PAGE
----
His facts add up when she presses: the son of a blacksmith, born and raised in the middle of a district known for its weapons and armor. He drops the names of all the right shops and taverns, but there's distance to his descriptions, like he's retelling a story from the distant past—someone's experiences, true, but not his own.
"It must be different," she offers, "now that the city's fallen."
"That's true," he replies cheerfully. "I suppose you could say I lost everything. But I think it was for the best."
For a moment, Jun tries to place him to one of the many faces littering the latest batch of wanted posters. He's not stiff enough to be military, not guarded enough for politics. A part of her wants to ask, but she settles for "You're taking exile surprisingly well."
His smile turns wistful. "I wouldn't mind drinking to that."
(In all honesty, it's the bear that stays with her more than anything else. Nyla agrees.)
Jun can map out the lines of a war that no one else can see.
She stopped keeping a running tally of the all the gold-eyed boys in Earth Kingdom green years ago. The battles run long, longer than any enlistment promises, and not everyone has their hopes and dreams riding on victory.
She keeps quiet when she sees flashes of fire too big for any match in refugee camps. Deserters pay well, and honor among thieves doesn't come cheap. They're consistent too, always hiring out the same hands with a reliability that bureaucrats and nobles can never manage.
A few of the hunters call it loyalty. Jun calls them romantics. Some people can't afford enemies.
She's not in the habit of being in the employ of royalty, least of all teenaged princes with profound anger management issues, but it's the Avatar, and even she's curious as to what he's been up to for the past hundred years.
So after spending the better part of the hunt wanting to deck one of her employers out cold senility be damned, she finally comes face to face with a bright-eyed orange blur who bobs around Nyla's tongue with an abandon better suited to a game of tag. She's not all that surprised when he leaves her paralyzed in the arms of a man three times her age and makes his escape. She likes to think she leaves the experience older and wiser, or at any rate, with an idea of how exactly some snot-nosed brat has managed to avoid capture at the hands of more than a few trained naval officers.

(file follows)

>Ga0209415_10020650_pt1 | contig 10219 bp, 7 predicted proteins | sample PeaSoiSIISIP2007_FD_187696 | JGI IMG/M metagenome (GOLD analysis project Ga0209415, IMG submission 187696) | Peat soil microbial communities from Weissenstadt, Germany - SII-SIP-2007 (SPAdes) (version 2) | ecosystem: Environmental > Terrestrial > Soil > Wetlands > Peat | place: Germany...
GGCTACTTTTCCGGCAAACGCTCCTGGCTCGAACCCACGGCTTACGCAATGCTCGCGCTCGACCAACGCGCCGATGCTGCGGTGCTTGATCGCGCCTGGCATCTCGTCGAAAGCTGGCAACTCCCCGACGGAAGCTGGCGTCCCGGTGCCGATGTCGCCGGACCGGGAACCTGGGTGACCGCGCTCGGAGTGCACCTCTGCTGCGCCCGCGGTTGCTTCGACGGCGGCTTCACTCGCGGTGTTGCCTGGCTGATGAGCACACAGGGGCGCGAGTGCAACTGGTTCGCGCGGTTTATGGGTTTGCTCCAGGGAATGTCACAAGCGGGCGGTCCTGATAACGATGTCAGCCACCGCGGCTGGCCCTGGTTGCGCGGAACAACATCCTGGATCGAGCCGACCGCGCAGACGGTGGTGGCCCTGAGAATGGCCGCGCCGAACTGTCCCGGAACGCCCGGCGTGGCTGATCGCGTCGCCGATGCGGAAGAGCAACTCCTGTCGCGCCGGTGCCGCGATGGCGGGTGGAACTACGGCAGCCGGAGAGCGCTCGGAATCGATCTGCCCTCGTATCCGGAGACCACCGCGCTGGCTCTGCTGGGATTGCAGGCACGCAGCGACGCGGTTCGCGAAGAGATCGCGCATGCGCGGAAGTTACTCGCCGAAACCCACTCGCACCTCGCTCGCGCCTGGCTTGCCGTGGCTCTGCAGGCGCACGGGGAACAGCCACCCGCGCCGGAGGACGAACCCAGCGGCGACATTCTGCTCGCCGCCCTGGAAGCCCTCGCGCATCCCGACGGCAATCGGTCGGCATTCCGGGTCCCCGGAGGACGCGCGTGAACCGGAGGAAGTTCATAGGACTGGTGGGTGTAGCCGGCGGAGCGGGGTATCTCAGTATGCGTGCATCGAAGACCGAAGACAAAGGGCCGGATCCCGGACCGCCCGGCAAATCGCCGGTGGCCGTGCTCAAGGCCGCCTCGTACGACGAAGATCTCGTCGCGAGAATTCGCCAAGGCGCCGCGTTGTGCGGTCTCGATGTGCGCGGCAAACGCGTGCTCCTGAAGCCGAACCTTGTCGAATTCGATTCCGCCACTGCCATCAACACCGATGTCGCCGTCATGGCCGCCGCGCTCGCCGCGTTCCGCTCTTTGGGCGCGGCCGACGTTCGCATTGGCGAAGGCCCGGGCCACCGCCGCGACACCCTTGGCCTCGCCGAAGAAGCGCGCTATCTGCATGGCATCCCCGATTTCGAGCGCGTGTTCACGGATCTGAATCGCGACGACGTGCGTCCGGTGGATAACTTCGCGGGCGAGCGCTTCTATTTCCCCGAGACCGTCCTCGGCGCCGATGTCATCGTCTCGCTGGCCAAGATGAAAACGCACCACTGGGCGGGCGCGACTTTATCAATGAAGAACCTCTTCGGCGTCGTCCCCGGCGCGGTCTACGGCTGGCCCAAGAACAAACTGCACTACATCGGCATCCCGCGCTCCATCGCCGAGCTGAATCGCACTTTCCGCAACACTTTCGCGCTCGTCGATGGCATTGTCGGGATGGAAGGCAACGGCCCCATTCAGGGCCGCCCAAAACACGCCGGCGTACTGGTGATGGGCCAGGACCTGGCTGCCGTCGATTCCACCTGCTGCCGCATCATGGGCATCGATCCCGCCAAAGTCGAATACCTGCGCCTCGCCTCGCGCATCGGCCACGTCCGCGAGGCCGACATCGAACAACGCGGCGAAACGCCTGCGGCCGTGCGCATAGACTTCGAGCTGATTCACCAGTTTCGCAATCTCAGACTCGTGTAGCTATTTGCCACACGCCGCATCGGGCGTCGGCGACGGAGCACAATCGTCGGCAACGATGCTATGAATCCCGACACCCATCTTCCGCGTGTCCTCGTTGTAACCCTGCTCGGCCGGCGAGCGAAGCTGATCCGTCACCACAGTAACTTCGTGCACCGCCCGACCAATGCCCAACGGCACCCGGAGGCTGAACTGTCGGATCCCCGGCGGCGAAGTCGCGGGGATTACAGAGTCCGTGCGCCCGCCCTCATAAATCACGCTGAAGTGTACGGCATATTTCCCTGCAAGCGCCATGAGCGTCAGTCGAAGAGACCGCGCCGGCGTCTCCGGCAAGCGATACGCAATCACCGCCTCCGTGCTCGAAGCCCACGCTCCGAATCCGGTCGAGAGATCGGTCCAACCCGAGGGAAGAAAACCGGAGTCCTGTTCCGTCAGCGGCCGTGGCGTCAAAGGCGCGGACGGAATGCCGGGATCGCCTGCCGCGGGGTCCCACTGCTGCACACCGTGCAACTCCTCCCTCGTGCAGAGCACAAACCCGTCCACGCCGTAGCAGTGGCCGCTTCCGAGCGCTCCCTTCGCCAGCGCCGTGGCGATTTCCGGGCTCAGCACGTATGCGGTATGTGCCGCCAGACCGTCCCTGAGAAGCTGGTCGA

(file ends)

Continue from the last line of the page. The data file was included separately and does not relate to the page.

It's one thing to recognize the Avatar is a twelve year old boy; it's another thing entirely to understand what that means. She wonders how long the novelty will last. He's not the first kid with the weight of the world on his shoulders.
There are places that earth kings and water tribe chiefs can't touch: places where people could care less about where you're from or who your family is. The war's there, same as the ground below or the sky above, but no one bats an eye at all the freedom fighters with more blood on their hands than the Dragon of the West himself, the Water Tribe bandits with contraband that makes Fire Nation pirates look amateur.
Jun could fight the war if she wanted, but she couldn't forget its shadows.
Sometimes she tries to remember her mother. The most she usually draws up is long nails and calloused palms. If she's lucky she rouses a lullaby that's always cut short. She comes close to asking her father about it once, but never quite makes the jump.
As far as the newly re-established Four Nations (and whether one person can constitute a nation is still hotly contested) are concerned, Jun doesn't exist. If there's any mention of her, it's in the seafaring logs of a newly crowned Fire Lord who knows better than to have records of a bounty hunter on his payroll. All the paper trails in the world couldn't lead back to her, and she likes it that way.
There are benefits to being a girl from nowhere.